The only eye-witness account of Cézanne's working method at this time is provided by Emile Bernard who visited Cézanne in 1904 and watched him at work on a watercolour of Mont Sainte-Victoire: "His method was remarkable, absolutely different from the usual way and extremely complicated. He began on the shadow with a single patch, which he then overlapped with a second, and a third, until these patches, hinging one to another like screens (faisant écrans), not only colored the object but moulded its form. I realised then that it was a law of harmony that directed his work, and that the course these modulations took was fixed beforehand in his mind...He deduced general laws, then drew from them principles which he applied by a kind of convention, so that he interpreted rather than copied what he saw. His vision was much more in his brain than in his eye." A lengthy correspondence between Cézanne and Bernard ensued in which the younger artist attempted to draw from Cézanne the theories behind his work. Somewhat irritated, Cézanne found it difficult to formulate intellectual theories preferring to state on numerous occasions that he was guided purely by the study of nature and the motif. However some of his observations throw light upon his watercolours of the period including his "cubist" statement in the letter of 15 April 1904 "treat nature by the cylinder, the sphere, the cone, everything in proper perspective so that each side of an object or a plane is directed towards a central point. Lines parallel to the horizon give breadth. Lines perpendicular to this horizon give depth. But nature for us men is more depth than surface whence the need of introducing into our light vibrations, represented by reds and yellows, a sufficient amount of blue to give the impression of air." And again on 26 May, "Talks on art are almost useless. Literature expresses itself by abstractions whereas painting by means of drawing and colour, gives concrete shape to sensations and perceptions. One is neither too scrupulous nor too sincere nor too submissive to nature; but one is more or less master of one's model, and above all, of the means of expression. Get to the heart of what is before you and continue to express yourself as logically as possible." One of his last letters, written to his son Paul on 13 October 1906 sums up his philosophy, "I must carry on. I simply must produce after nature - sketches, pictures, if I were to do any, would be merely constructions after nature, based on method, sensations, and developments suggested by the model."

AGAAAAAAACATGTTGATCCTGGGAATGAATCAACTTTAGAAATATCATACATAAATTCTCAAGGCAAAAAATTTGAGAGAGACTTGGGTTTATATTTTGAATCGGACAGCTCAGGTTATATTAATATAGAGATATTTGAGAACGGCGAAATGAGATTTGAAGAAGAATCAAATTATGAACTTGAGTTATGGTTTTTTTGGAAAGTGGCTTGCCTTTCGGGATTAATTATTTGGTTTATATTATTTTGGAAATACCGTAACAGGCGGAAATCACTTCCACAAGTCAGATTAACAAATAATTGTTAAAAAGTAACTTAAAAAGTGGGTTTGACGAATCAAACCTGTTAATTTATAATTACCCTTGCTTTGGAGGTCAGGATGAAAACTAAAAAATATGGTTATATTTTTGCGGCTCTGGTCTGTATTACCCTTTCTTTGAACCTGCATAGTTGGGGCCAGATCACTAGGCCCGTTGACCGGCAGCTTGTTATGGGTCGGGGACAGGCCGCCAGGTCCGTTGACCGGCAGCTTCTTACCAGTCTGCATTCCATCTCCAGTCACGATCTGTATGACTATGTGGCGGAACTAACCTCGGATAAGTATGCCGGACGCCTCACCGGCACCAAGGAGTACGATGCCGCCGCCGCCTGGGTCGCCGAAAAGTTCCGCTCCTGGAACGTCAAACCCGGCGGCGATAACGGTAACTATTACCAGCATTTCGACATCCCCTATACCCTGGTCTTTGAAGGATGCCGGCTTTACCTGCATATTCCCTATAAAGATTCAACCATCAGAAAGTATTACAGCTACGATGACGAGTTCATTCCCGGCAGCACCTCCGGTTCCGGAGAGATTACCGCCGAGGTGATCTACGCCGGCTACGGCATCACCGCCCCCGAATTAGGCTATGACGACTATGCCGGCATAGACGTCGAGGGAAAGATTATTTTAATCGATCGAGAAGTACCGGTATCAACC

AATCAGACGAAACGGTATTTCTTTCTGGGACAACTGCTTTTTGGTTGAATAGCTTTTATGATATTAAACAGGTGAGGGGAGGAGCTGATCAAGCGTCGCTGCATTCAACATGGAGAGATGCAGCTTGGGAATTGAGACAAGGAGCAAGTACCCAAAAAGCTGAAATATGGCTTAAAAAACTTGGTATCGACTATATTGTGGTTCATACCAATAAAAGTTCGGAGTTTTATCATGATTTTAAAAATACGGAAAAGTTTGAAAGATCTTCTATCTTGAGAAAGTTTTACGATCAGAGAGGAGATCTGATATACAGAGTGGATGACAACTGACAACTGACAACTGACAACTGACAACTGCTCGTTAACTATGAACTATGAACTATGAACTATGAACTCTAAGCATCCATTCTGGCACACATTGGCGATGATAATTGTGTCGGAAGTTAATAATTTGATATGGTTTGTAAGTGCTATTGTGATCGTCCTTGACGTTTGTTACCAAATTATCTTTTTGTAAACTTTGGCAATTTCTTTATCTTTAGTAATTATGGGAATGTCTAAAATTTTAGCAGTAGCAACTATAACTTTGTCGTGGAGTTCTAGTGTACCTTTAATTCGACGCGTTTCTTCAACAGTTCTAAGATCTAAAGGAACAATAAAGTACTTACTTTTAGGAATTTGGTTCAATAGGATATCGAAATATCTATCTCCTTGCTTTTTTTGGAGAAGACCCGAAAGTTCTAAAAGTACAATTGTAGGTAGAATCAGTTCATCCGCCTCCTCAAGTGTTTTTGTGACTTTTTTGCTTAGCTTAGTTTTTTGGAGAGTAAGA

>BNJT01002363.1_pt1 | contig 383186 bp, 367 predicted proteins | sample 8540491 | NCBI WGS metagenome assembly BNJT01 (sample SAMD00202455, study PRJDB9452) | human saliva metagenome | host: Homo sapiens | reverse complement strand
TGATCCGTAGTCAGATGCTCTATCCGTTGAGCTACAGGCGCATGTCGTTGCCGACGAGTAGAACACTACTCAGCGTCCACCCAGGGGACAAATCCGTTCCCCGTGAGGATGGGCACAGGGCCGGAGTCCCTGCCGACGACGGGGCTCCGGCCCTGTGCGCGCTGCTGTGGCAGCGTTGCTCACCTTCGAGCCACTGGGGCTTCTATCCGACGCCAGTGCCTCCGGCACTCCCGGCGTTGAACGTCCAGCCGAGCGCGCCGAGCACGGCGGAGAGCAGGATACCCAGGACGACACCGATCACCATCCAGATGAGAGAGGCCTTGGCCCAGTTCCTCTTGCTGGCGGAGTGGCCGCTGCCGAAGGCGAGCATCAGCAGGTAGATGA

In these late watercolours, as exemplified by the present work, there is a sense of achievement, of finding "the promised land". They represent the summation of the art of watercolour. John Rewald remarks, "The brushwork of the late watercolour is bold and large, superbly fluent and self-assured. The minute pencilled skeleton that was once adorned by a few delicate touches of color has now, disappeared altogether. Sometimes there are hasty and vague pencil indications that establish basic shapes and guide the brush through intricate panoramas of fields and trees, buildings and curved roads, rocks and branches, not to mention the crags of Mont Sainte-Victoire.
"The brush attacks the paper directly, spreading its multicolored touches with a breathtaking - one might say meditated and controlled - spontaneity, accumulating transparent veils from which forms disengage themselves and assert their identity by contrast with the whiteness of the support. It is as though the superimposed washes with their carefully balanced hues mold each feature of the composition while at the same time leaving it absolutely free to expand, to vibrate, to sparkle.
"No matter what his subjects, though, one senses behind his achievements the elation of a man who has found his own way of manipulating watercolor and submitting it to his creative needs and powers." (Paul Cézanne, The Watercolours, p. 37).
This watercolour was formerly in the private collection of the Bernheim-Jeune family who, in 1907, organised the first exhibition to be devoted exclusively to Cézanne's watercolours. Because of the emerging reputation of Cézanne, and Vollard's success with selling his works, the brothers Josse and Gaston Bernheim-Jeune visited Cézanne in Aix in the spring of 1902. Cézanne remained wary, preferring to deal exclusively with his first champion, Vollard. He was to write to Charles Camoin on 11 March 1902, "The Bernheims and another dealer have been to see me; my son did a little business with them. But I remain true to Vollard and am only sorry that my son has now given them the impression that I would ever sell my pictures to anyone else." So it was not until after Cézanne's death that the Bernheim-Jeunes were able to handle Cézanne's works to any great extent. Since then they have put on many Cézanne exhibitions, including the present watercolour in shows in 1956, 1960 and 1971.
We are grateful to John Rewald for providing the photograph of Mont Sainte-Victoire from Les Lauves, a view not possible today because of urban development. The extracts from Cézanne's letters are taken from Paul Cézanne Letters, edited by John Rewald, London, 1941